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TV Station Stands Behind German Comedian Who Mocked Erdogan

A combination of pictures shows German Chancellor Angela Merkel as she gives a statement on Turkey's request to seek prosecution of German comedian Jan Boehmermann (R) who read out a sexually crude poem about Turkish President Tayyip Erdogan on German television, at the Chancellery in Berlin, Germany April 15, 2016, and a file picture of Boehmermann during a TV show of Markus Lanz in Hamburg on February 10, 2013.

A German television station is pledging its full support to comedian Jan Boehmermann in any legal proceeding brought against him for mocking Turkey's President Recep Tayyip Erdogan.

The head of Germany's ZDF television made the pledge Saturday, a day after Chancellor Angela Merkel announced that her government would grant a Turkish request for prosecution of the comedian. She added that it is up to the courts to decide his guilt or innocence.

ZDF chief Thomas Bellut told the weekly Der Spiegel that Boehmermann can count on the full support of the station.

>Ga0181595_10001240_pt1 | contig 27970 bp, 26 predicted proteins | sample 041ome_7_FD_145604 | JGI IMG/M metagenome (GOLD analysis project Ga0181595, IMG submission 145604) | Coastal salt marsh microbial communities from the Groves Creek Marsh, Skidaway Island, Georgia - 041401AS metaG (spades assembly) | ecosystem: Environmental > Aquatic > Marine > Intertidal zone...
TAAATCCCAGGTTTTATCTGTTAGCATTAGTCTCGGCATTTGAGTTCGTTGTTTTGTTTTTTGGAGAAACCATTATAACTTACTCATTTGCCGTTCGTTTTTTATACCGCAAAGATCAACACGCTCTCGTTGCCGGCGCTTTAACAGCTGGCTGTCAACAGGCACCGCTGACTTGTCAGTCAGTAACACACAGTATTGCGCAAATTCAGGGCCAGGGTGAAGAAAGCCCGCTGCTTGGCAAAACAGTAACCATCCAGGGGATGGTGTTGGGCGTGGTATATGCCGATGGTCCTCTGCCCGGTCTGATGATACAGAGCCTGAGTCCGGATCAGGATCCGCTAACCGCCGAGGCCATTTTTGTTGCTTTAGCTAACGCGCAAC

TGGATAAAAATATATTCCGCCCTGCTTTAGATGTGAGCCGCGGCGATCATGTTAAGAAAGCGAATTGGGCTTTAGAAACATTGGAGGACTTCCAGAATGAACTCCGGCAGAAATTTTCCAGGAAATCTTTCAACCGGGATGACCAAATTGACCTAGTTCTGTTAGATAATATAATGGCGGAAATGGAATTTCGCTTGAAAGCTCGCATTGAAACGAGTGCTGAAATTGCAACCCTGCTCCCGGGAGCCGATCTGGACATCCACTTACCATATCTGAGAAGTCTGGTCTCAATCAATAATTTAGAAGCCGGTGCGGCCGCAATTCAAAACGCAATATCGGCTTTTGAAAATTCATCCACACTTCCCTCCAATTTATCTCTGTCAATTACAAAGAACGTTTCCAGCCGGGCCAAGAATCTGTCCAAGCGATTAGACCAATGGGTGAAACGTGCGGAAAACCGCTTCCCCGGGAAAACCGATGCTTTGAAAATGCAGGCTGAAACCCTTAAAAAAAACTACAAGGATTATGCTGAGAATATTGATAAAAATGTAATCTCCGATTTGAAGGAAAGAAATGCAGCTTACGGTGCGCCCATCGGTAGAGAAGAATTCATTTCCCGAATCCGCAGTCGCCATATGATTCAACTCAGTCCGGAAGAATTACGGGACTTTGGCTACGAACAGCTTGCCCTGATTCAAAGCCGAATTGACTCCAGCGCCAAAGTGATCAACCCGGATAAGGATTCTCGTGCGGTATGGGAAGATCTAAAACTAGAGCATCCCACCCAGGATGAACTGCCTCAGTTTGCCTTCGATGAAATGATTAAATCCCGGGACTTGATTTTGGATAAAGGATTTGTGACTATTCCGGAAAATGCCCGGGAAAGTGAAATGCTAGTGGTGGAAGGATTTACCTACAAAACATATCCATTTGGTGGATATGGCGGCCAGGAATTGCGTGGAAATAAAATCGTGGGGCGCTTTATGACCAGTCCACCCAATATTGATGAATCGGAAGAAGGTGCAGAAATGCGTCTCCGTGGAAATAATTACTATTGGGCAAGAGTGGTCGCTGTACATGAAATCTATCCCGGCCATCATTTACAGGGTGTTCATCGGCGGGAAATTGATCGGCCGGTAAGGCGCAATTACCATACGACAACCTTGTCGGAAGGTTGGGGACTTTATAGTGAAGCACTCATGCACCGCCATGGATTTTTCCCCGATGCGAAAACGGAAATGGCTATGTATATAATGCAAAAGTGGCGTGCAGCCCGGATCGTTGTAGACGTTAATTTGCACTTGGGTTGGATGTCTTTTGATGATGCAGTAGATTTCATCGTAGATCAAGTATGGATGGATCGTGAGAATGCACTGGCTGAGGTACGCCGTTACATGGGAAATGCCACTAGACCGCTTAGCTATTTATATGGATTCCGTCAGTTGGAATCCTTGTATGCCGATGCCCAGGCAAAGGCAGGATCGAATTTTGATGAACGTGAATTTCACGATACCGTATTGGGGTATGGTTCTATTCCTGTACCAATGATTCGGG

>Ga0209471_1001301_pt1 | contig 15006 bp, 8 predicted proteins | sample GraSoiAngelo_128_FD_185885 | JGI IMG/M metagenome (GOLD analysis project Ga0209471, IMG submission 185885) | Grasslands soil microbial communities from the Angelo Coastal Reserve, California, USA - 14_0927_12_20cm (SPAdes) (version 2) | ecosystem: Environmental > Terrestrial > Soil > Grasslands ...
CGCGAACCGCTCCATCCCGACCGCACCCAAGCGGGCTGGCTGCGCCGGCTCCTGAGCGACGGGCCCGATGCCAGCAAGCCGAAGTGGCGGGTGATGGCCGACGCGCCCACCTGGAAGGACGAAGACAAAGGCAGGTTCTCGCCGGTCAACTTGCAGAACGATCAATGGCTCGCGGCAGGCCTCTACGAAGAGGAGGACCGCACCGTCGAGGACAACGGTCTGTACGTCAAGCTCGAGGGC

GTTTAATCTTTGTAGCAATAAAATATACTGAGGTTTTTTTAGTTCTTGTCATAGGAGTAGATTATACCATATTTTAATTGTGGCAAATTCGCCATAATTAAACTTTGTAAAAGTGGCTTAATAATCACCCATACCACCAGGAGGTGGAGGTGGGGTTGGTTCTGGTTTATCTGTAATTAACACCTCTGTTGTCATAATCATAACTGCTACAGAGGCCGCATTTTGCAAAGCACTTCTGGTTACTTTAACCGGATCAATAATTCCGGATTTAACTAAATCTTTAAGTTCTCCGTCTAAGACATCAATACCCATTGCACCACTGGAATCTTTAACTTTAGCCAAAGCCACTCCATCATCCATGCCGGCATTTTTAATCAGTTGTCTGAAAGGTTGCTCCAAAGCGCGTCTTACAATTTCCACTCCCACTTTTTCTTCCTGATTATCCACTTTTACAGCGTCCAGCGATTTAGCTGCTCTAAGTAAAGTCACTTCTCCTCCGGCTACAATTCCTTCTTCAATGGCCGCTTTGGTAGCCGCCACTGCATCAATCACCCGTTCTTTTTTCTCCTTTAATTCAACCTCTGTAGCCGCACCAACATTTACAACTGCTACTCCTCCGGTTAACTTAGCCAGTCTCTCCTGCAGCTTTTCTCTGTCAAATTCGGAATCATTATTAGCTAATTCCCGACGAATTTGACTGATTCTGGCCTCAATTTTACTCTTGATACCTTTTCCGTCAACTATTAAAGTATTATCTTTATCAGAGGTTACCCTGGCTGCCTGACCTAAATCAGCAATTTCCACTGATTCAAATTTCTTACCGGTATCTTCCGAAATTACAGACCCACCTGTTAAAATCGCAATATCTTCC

He said the public broadcaster has ensured the comedian that it “will accompany him through all levels of jurisdiction," in his legal dispute with Erdogan. The editor who approved the broadcast "will not face any kind of disciplinary measures," Bellut added.

In a TV show on March 31, Boehmermann recited a crude poem suggesting that Erdogan hits girls, watches child pornography and engages in bestiality. The Turkish government subsequently sent a letter to the German Foreign Ministry demanding the prosecution of Boehmermann for insulting a foreign head of state.

TV clip removed

ZDF has since removed the TV clip from its online video hub. Bellut said he took the action based on his “personal system of moral values" and that he has rejected a demand by the editorial staff to put the satirical poem back online as a "historical document."

Merkel’s decision has prompted a mixed reaction in Germany, which is seeking Turkish assistance to deal with a flood of Syrian and other refugees pouring into Europe.

Critics say that the comedian went too far, while supporters say he simply exercised his freedom of expression.